Don’t Fear The Fukushima Floaties – March 3, 2012

Saturday, March 3, 2012

All Humboldt Operational Area Members,

Floating objects originating in Japan commonly reach West Coast beaches. For example, until just a few decades ago, glass balls (floats) from Japanese fishing nets were actively sought and often found here.

Scientific models indicate ocean currents take two to three years to move floating objects from Japan to the West Coast. Therefore, objects arriving on our beaches now and for the next year were in the water before the Japan earthquake and tsunami occurred in March 2011.

Over two weeks ago, some ocean debris (a large float) was discovered on the beach near the mouth of the Mad River. At some point early in the response, concerns were expressed that the object could have originated during the Japan tsunami event last March and that it could be a radiological hazard. Because of the report and the uncertainty about the object, response entities had no choice but to treat the response as a possible radiological incident until it could be proven otherwise.

The object and the persons who had come in contact with it were monitored and determined to be free of any radioactive materials. The response to this incident involved many local, state, and federal agencies/personnel, and the proceedings were closely watched by local and out-of-area entities until the situation was resolved.

I’m sure you are all aware of the many stories from varied sources about the tsunami event and its impacts on the Fukushima Daiichi nuclear power plant. Many of the stories warn of the potential radiological dangers which could be inherent in the debris field now floating in the Northern Pacific and which could eventually reach West Coast beaches. The floating debris consists of all manner of items which have managed to not sink in the long voyage across the Pacific.

In point of fact, any tsunami debris originating from the Fukushima area was swept to sea days before the radiological incidents occurred. And, even if there was some wind-blown radiological contamination, the long journey in the water and exposure to weather would diminish the radioactivity levels.

While subsequent information has proven the story projections to be false or almost impossible to have occurred, much of the public has not learned that the potential for harmful radiation exposure is extremely unlikely. Many persons still believe harmful radioactive objects are floating toward our beaches.

While it is possible that some items in the debris field could have some low level of hazard such as an unknown chemical in a buoyant container, radioactivity is not considered to be one of those likely hazards. The probability that any found debris is hazardous is very slight. If found debris does appear to be of a type which could be hazardous, it should be treated with due caution (not alarm), and authorities should be notified.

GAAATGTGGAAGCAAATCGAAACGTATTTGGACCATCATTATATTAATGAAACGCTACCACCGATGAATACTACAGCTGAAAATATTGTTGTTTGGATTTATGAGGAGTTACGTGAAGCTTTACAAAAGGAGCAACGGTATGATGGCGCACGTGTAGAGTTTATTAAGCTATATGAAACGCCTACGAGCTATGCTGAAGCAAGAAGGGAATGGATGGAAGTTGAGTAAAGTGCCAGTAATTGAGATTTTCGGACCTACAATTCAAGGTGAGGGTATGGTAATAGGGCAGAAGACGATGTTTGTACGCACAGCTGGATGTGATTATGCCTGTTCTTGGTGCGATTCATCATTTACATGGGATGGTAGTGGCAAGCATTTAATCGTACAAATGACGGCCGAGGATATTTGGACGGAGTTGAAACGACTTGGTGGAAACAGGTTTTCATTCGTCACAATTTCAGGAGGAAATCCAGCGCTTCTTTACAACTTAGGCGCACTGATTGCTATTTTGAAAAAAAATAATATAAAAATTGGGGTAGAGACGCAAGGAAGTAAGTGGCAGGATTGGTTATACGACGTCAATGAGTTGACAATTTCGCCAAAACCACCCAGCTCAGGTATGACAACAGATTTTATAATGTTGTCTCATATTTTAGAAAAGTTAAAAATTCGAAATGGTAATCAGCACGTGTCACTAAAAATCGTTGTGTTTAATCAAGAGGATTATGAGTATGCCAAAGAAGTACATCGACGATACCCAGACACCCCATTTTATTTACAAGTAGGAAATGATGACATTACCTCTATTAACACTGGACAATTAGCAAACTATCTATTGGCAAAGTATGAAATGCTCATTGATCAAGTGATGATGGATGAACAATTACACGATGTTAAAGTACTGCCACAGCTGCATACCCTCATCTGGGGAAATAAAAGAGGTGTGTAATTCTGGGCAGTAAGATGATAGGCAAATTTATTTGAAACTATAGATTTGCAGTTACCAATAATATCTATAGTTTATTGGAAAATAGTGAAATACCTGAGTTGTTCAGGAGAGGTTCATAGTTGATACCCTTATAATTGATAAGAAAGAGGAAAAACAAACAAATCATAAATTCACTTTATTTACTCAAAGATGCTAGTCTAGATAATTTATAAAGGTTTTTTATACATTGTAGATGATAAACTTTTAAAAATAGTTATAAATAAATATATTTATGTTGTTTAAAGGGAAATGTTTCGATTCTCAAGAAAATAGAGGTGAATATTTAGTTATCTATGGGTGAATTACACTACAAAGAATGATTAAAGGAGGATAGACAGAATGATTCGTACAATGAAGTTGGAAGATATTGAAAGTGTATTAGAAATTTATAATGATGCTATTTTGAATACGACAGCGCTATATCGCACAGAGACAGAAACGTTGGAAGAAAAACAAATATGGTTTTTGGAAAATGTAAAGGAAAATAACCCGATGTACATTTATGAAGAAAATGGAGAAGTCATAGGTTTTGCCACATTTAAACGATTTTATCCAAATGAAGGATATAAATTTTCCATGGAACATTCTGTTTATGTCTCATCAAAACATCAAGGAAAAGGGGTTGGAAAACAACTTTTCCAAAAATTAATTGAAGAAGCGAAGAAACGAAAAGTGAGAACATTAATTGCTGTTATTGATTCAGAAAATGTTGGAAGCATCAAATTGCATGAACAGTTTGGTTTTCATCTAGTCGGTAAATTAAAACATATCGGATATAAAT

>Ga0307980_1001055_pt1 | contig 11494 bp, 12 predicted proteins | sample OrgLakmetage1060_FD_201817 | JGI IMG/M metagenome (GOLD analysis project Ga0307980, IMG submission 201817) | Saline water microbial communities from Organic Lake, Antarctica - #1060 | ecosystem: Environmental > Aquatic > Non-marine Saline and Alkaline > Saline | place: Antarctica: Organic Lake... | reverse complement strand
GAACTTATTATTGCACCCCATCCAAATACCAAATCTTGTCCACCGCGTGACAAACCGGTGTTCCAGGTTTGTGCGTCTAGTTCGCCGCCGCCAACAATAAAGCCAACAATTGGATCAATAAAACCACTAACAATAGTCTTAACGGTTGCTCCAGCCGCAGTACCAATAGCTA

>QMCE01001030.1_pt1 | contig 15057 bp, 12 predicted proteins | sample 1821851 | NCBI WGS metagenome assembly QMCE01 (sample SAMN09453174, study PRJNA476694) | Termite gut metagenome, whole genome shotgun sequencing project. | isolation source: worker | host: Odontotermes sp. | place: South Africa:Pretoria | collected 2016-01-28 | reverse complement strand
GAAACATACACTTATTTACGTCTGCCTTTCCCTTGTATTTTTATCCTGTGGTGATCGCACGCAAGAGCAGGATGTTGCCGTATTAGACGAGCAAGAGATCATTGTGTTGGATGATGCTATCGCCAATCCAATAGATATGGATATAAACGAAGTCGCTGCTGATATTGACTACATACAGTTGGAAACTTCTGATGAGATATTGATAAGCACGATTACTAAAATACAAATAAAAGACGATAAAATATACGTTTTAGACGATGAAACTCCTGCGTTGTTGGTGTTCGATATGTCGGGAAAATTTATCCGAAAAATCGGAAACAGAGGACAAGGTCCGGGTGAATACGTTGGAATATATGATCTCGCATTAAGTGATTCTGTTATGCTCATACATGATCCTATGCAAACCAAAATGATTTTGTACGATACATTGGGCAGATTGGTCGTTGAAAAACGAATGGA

Floating objects from the Japan tsunami last March could begin to reach our beaches early in 2013. As the arrival time approaches, more and more information about the debris objects headed our way and about any hazards they could possibly contain will be promulgated to the public.

Local, state and federal entities will provide consistent information so as not to confuse anyone. That information dissemination process has begun. However, it is not expected to be in full swing for some time to come.

In the meantime, we need to do what we can to disseminate factual information and allay any public and responder misconceptions. We also want to minimize the occurrence of a disproportionate response to a found beach debris incident such as happened near the Mad River recently.

Some links to enlightened information about the debris field are listed below. Please make this information available to persons within your entities and to the public you serve.


Dan Larkin

Humboldt County Sheriff’s Office OES

826 Fourth Street

Eureka, CA 95501

(707) 268-2502

NOAA is the federal lead on the tsunami debris. They have the simplest FAQ page:

Mid-page is a link to a two-page handout version of some of the info.

Also on the same page is link to a podcast “Making Waves, Japan Tsunami Marine Debris.” It is only 12 minutes long and very informative. It is quite suitable for the public.



Interesting tsunami debris drift model on YouTube: